An Archaeology of Sympathy: The Sentimental Mode in Literature and Cinema
In the middle of the eighteenth century, something new made itself felt in European culture—a tone or style that came to be called the sentimental. The sentimental mode went on to shape not just literature, art, music, and cinema, but people’s very structures of feeling, their ways of doing and being. In what is sure to become a critical classic, An Archaeology of Sympathy challenges Sergei Eisenstein’s influential account of Dickens and early American film by tracing the unexpected history and intricate strategies of the sentimental mode and showing how it has been reimagined over the past three centuries. James Chandler begins with a look at Frank Capra and the Capraesque in American public life, then digs back to the eighteenth century to examine the sentimental substratum underlying Dickens and early cinema alike. With this surprising move, he reveals how literary spectatorship in the eighteenth century anticipated classic Hollywood films such as Capra’s It Happened One Night, Mr. Deeds Goes to Town, and It’s a Wonderful Life. Chandler then moves forward to romanticism and modernism—two cultural movements often seen as defined by their rejection of the sentimental—examining how authors like Mary Shelley, Joseph Conrad, James Joyce, and Virginia Woolf actually engaged with sentimental forms and themes in ways that left a mark on their work. Reaching from Laurence Sterne to the Coen brothers, An Archaeology of Sympathy casts new light on the long eighteenth century and the novelistic forebears of cinema and our modern world.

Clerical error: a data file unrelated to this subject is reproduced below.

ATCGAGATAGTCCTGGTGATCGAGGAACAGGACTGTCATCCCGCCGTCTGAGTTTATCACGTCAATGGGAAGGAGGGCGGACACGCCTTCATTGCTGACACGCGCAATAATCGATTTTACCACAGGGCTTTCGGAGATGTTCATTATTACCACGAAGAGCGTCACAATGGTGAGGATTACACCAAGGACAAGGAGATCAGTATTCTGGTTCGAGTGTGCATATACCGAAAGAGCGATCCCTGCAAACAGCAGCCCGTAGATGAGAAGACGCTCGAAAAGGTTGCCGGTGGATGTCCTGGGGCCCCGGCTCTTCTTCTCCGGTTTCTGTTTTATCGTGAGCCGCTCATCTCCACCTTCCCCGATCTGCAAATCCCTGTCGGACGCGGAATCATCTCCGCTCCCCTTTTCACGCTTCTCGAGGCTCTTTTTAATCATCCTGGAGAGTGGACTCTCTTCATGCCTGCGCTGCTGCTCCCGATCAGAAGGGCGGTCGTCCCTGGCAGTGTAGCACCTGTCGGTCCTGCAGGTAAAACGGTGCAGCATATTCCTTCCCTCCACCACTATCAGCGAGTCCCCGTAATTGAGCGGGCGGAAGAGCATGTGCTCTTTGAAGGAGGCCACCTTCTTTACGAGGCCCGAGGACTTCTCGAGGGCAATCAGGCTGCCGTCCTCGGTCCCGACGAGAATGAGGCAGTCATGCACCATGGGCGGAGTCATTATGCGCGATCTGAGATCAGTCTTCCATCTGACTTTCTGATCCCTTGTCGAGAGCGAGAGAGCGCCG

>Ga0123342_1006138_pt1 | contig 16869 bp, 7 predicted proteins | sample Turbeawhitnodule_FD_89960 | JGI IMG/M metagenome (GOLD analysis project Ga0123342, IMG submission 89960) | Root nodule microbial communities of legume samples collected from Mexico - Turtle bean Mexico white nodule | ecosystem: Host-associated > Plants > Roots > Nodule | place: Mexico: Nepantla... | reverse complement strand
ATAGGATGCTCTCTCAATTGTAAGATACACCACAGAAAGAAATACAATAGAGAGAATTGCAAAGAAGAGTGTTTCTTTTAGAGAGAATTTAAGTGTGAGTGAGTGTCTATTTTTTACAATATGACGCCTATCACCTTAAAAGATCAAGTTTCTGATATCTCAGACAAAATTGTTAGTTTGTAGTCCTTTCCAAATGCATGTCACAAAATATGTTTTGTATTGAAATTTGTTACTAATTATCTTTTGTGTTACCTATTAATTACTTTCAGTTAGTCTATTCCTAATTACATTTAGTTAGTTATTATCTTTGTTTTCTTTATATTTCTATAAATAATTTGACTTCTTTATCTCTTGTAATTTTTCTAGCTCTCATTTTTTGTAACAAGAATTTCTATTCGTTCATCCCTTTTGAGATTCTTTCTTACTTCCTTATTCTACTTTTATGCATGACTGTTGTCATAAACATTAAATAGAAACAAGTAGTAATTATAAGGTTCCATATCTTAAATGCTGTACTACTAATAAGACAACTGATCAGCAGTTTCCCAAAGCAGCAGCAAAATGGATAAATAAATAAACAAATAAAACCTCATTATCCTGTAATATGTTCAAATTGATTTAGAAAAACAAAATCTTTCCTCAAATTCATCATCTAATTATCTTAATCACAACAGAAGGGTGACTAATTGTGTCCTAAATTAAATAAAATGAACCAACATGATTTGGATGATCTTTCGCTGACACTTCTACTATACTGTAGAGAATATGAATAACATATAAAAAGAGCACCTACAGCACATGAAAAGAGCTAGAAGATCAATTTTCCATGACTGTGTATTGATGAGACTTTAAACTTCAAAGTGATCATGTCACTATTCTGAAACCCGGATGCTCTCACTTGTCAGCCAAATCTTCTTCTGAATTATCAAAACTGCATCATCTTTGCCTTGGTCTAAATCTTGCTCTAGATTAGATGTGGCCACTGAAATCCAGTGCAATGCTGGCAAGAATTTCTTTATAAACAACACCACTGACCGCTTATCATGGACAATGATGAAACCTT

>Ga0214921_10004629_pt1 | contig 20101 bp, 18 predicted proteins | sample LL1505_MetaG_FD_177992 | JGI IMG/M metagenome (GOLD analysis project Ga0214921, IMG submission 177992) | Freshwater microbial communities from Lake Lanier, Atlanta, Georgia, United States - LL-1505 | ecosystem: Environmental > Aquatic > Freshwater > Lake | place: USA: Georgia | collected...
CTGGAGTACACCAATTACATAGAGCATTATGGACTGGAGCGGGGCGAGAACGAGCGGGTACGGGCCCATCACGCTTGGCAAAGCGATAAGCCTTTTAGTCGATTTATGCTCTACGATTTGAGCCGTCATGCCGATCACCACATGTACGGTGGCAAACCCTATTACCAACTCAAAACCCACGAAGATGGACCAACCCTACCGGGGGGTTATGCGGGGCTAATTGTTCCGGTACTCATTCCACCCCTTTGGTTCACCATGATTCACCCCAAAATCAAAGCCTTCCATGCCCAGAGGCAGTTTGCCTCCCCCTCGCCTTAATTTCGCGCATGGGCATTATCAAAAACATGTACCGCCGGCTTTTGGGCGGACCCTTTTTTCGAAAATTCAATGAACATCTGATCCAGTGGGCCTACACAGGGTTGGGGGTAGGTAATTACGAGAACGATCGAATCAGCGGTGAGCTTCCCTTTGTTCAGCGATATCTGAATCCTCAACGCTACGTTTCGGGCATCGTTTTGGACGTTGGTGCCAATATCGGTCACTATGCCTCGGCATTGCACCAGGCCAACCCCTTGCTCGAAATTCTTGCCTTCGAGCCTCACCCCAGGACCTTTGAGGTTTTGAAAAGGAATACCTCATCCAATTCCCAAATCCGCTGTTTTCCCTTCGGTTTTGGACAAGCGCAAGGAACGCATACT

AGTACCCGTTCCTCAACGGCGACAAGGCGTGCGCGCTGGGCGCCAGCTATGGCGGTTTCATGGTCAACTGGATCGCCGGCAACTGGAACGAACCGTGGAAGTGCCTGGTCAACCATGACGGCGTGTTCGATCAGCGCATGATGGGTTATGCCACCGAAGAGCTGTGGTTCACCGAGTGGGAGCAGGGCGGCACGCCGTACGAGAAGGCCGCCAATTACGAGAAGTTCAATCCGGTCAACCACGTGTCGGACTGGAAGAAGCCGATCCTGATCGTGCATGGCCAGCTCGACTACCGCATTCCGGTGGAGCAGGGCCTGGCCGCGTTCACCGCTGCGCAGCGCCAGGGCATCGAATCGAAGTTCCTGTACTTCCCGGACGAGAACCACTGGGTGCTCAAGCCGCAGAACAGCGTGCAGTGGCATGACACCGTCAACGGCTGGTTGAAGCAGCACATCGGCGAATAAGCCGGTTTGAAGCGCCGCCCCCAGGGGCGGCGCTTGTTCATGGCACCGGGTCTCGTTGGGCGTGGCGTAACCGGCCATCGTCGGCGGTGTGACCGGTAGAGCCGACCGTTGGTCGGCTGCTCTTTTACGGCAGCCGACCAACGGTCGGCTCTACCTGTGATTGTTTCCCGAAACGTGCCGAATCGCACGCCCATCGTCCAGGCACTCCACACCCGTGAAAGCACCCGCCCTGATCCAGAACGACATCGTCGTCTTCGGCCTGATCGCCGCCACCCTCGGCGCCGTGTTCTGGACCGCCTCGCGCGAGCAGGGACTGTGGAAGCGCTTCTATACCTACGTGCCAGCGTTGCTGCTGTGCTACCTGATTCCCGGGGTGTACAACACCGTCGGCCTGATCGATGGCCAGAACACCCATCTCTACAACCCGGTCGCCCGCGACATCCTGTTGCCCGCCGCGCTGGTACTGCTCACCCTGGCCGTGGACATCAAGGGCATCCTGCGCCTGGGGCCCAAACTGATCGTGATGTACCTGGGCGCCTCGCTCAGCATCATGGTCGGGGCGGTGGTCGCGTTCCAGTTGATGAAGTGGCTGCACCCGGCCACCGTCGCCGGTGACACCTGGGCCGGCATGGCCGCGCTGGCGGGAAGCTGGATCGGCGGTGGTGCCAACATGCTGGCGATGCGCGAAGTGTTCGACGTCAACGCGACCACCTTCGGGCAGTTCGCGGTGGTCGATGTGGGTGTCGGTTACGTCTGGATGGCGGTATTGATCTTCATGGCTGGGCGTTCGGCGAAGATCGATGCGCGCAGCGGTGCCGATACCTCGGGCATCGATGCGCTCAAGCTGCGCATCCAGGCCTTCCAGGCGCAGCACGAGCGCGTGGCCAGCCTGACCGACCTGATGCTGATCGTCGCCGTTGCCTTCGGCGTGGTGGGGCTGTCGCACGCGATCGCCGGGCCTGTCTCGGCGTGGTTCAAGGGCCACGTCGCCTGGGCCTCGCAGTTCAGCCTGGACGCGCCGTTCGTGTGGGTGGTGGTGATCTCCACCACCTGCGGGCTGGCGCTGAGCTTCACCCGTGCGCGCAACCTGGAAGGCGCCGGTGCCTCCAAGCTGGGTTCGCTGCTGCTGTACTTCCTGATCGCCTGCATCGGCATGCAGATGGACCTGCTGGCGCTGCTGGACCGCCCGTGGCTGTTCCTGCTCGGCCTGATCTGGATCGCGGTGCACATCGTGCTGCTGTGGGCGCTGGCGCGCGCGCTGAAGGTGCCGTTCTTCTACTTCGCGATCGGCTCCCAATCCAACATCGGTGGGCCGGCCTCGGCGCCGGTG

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An Archaeology of Sympathy: The Sentimental Mode in Literature and CinemaUser Review - Book Verdict
This comprehensive work studies the far-reaching literary and cinematic connections to the sentimental mode—a style that emerged in 18th-century arts and culture. After providing helpful introductory ... Read full review
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Adam Smith American Madness Bazin Blake called Capraesque century chapter cinema close—up comedy Conrad creature creature’s critical crucial culture D. W. Griffith decades Deeds Goes deﬁned developed Dickens Dickens’s director early eighteenth eighteenth—century Eisenstein emotion episode essay eyes face face—to—face feeling ﬁction ﬁctional ﬁeld ﬁgure ﬁlm ﬁlm’s ﬁlmmaking ﬁnal ﬁnally ﬁnd ﬁrst Frank Capra Frankenstein George Bailey George’s Goes to Town Griffith Griﬂith Happened One Night Hollywood hypallage imagination inﬂuence inﬂuential Jim’s John kind Laurence Sterne literary Maria Marlow Mary Shelley’s medium Meet john Doe montage moral narration narrative notion novel ofthe Oxford play poem poetry question reﬂection reﬂexivity relation Riskin Robert Riskin scene Schiller Scrooge seems self—consciousness sense Sentimental journey sentimental mode sequence Shaftesbury Shandy Shelley’s shot shot/reverse—shot Smith Goes soul speciﬁc spectator spectatorship Sterne Sterne’s story structure suggest sympathetic sympathy theater tion Tristram Tristram Shandy turn vehicle vehicular Wordsworth Yorick